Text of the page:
Major Government Report Concludes That Tobacco Marketing and Smoking in Movies Promote Youth Smoking
Washington, Aug. 21 /PRNewswire-USNewswire/ -- Leaders from the federal government and the nation's public health community today announced the release of an authoritative National Cancer Institute report that reaches the government's strongest conclusion to date that tobacco marketing and depictions of smoking in movies promote youth smoking. The 684-page report, The Role of the Media in Promoting and Reducing Tobacco Use, presents definitive conclusions that a) tobacco advertising and promotion are causally related to increased tobacco use, and b) exposure to depictions of smoking in movies is causally related to youth smoking initiation.
The report also concludes that mass media campaigns can reduce smoking, especially when combined with other tobacco control strategies. However, youth smoking prevention campaigns sponsored by the tobacco industry have been generally ineffective and may actually have increased youth smoking.
This report provides the most current and comprehensive analysis of more than 1,000 scientific studies on the role of the media in encouraging and discouraging tobacco use. The report is Monograph 19 in the National Cancer Institute's Tobacco Control Monograph series examining critical issues in tobacco prevention and control. Research included in the review comes from the disciplines of marketing, psychology, communications, statistics, epidemiology, and public health. The release of the report was announced today at the National Press Club.
"The media have been used to promote cigarettes and smoking through infamous advertising icons - such as the Marlboro Man and Joe Camel - and through tobacco images in Hollywood movies. The media have also been used to increase smoking cessation and reduce smoking initiation, through paid advertising campaigns and public service announcements about the dangers of smoking. This monograph presents the most current and comprehensive analysis of the scientific evidence on the impact of these forces, and other media exposures, on beliefs, attitudes, and behaviors concerning tobacco use," said Ronald M. Davis, M.D., senior scientific editor, director of the Henry Ford Health System's Center for Health Promotion and Disease Prevention, and Immediate Past President of the American Medical Association.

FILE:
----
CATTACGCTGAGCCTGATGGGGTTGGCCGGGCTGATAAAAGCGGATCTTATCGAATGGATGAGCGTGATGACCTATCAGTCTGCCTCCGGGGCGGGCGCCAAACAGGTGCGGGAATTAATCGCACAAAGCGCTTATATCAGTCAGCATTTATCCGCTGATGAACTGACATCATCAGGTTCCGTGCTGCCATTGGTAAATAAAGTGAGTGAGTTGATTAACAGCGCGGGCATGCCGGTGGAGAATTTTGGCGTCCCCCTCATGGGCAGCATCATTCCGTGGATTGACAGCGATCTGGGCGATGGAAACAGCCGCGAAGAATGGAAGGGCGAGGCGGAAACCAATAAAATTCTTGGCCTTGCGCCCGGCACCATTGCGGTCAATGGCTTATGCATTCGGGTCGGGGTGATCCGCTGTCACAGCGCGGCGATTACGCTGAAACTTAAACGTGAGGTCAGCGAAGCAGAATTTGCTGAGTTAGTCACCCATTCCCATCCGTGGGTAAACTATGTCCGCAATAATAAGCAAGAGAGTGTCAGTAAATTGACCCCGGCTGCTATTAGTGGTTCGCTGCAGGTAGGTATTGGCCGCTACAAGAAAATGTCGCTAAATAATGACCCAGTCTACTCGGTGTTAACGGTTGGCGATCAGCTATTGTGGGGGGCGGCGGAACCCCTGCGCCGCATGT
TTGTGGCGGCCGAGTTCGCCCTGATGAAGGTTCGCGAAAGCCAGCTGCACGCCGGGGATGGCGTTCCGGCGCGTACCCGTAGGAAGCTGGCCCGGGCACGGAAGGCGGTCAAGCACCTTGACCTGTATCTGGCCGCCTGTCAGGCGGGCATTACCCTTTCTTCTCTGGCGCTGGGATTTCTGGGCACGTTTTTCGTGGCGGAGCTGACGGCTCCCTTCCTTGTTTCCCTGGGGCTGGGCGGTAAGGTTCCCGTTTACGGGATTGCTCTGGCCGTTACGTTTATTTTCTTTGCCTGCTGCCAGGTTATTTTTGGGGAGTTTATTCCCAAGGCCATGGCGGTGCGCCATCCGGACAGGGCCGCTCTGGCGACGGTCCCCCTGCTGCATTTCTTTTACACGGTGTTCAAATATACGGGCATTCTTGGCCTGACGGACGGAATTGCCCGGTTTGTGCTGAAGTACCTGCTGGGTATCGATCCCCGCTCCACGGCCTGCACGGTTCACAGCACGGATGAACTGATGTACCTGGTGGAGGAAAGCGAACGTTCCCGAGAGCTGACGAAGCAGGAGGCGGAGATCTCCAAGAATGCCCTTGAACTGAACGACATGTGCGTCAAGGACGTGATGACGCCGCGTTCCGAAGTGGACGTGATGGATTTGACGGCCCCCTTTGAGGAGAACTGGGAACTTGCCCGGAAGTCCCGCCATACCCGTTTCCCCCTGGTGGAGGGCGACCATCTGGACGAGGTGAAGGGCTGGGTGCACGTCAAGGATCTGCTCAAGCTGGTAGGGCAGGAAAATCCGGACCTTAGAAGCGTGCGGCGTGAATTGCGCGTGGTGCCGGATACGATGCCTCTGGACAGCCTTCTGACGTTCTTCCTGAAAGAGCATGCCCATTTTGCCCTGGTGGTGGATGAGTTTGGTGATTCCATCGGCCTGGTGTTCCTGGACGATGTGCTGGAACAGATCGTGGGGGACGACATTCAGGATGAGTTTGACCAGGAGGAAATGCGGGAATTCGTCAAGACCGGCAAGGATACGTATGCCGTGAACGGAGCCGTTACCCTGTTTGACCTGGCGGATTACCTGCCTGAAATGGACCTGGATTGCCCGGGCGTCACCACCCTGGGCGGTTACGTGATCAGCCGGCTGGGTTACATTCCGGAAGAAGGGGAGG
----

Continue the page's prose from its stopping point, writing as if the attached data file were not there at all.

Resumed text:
The monograph also concludes that:
-- Cigarettes are one of the most heavily marketed products in the United States. Between 1940 and 2005, U.S. cigarette manufacturers spent about $250 billion (in 2006 dollars) on cigarette advertising and promotion. In 2005, the industry spent $13.5 billion (in 2006 dollars) on cigarette advertising and promotion in the U.S. -- $37 million per day on average.
-- Much tobacco advertising targets the psychological needs of adolescents, such as popularity, peer acceptance and positive self-image. Advertising creates the perception that smoking will satisfy these needs.
-- Even brief exposure to tobacco advertising influences adolescents' attitudes and perceptions about smoking and smokers, and adolescents' intentions to smoke.
-- The depiction of cigarette smoking is pervasive in movies, occurring in three-quarters or more of contemporary box-office hits. Identifiable cigarette brands appear in about one-third of movies.
-- When allowed by a nation's constitution, a comprehensive ban on tobacco advertising and promotion is an effective policy intervention that prevents tobacco companies from shifting marketing expenditures to permitted media.
-- The tobacco industry works hard to impede tobacco control media campaigns, including attempts to prevent or reduce their funding.
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